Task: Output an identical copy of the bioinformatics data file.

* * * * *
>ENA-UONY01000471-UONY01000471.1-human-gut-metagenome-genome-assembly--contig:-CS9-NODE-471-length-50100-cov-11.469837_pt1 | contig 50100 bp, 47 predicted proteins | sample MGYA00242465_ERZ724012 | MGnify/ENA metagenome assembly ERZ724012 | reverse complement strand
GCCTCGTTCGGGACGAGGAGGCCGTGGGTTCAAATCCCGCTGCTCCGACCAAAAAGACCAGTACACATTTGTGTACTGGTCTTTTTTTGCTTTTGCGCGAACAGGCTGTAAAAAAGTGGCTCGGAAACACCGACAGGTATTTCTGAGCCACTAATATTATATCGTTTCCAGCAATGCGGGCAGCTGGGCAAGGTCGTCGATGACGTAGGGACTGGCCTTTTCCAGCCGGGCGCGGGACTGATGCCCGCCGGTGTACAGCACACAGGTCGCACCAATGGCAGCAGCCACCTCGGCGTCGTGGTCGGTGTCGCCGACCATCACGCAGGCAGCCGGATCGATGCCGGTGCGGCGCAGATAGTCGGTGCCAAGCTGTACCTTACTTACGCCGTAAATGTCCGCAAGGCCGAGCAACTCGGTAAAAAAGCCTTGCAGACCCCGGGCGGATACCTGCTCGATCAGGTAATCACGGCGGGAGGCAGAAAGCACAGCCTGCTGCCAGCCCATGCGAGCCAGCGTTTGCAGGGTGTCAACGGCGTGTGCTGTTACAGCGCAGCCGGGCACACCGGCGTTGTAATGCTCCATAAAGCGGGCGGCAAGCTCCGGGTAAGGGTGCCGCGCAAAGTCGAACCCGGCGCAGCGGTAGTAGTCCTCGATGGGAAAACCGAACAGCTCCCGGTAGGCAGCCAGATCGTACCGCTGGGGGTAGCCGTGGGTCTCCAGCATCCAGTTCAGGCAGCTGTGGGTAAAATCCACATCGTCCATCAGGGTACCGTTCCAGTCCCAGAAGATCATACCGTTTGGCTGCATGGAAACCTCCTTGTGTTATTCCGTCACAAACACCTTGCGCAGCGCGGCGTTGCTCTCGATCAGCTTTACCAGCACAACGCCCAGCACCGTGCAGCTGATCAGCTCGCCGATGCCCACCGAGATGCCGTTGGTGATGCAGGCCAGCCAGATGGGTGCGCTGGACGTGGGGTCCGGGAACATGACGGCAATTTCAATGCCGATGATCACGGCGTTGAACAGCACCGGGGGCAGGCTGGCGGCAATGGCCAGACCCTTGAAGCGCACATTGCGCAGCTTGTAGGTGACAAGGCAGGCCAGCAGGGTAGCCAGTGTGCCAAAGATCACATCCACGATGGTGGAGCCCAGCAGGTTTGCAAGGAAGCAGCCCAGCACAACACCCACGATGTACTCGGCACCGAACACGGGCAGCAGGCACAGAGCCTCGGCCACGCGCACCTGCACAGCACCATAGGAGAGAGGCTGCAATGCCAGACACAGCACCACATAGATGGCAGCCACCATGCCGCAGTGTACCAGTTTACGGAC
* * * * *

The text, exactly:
>ENA-UONY01000471-UONY01000471.1-human-gut-metagenome-genome-assembly--contig:-CS9-NODE-471-length-50100-cov-11.469837_pt1 | contig 50100 bp, 47 predicted proteins | sample MGYA00242465_ERZ724012 | MGnify/ENA metagenome assembly ERZ724012 | reverse complement strand
GCCTCGTTCGGGACGAGGAGGCCGTGGGTTCAAATCCCGCTGCTCCGACCAAAAAGACCAGTACACATTTGTGTACTGGTCTTTTTTTGCTTTTGCGCGAACAGGCTGTAAAAAAGTGGCTCGGAAACACCGACAGGTATTTCTGAGCCACTAATATTATATCGTTTCCAGCAATGCGGGCAGCTGGGCAAGGTCGTCGATGACGTAGGGACTGGCCTTTTCCAGCCGGGCGCGGGACTGATGCCCGCCGGTGTACAGCACACAGGTCGCACCAATGGCAGCAGCCACCTCGGCGTCGTGGTCGGTGTCGCCGACCATCACGCAGGCAGCCGGATCGATGCCGGTGCGGCGCAGATAGTCGGTGCCAAGCTGTACCTTACTTACGCCGTAAATGTCCGCAAGGCCGAGCAACTCGGTAAAAAAGCCTTGCAGACCCCGGGCGGATACCTGCTCGATCAGGTAATCACGGCGGGAGGCAGAAAGCACAGCCTGCTGCCAGCCCATGCGAGCCAGCGTTTGCAGGGTGTCAACGGCGTGTGCTGTTACAGCGCAGCCGGGCACACCGGCGTTGTAATGCTCCATAAAGCGGGCGGCAAGCTCCGGGTAAGGGTGCCGCGCAAAGTCGAACCCGGCGCAGCGGTAGTAGTCCTCGATGGGAAAACCGAACAGCTCCCGGTAGGCAGCCAGATCGTACCGCTGGGGGTAGCCGTGGGTCTCCAGCATCCAGTTCAGGCAGCTGTGGGTAAAATCCACATCGTCCATCAGGGTACCGTTCCAGTCCCAGAAGATCATACCGTTTGGCTGCATGGAAACCTCCTTGTGTTATTCCGTCACAAACACCTTGCGCAGCGCGGCGTTGCTCTCGATCAGCTTTACCAGCACAACGCCCAGCACCGTGCAGCTGATCAGCTCGCCGATGCCCACCGAGATGCCGTTGGTGATGCAGGCCAGCCAGATGGGTGCGCTGGACGTGGGGTCCGGGAACATGACGGCAATTTCAATGCCGATGATCACGGCGTTGAACAGCACCGGGGGCAGGCTGGCGGCAATGGCCAGACCCTTGAAGCGCACATTGCGCAGCTTGTAGGTGACAAGGCAGGCCAGCAGGGTAGCCAGTGTGCCAAAGATCACATCCACGATGGTGGAGCCCAGCAGGTTTGCAAGGAAGCAGCCCAGCACAACACCCACGATGTACTCGGCACCGAACACGGGCAGCAGGCACAGAGCCTCGGCCACGCGCACCTGCACAGCACCATAGGAGAGAGGCTGCAATGCCAGACACAGCACCACATAGATGGCAGCCACCATGCCGCAGTGTACCAGTTTACGGAC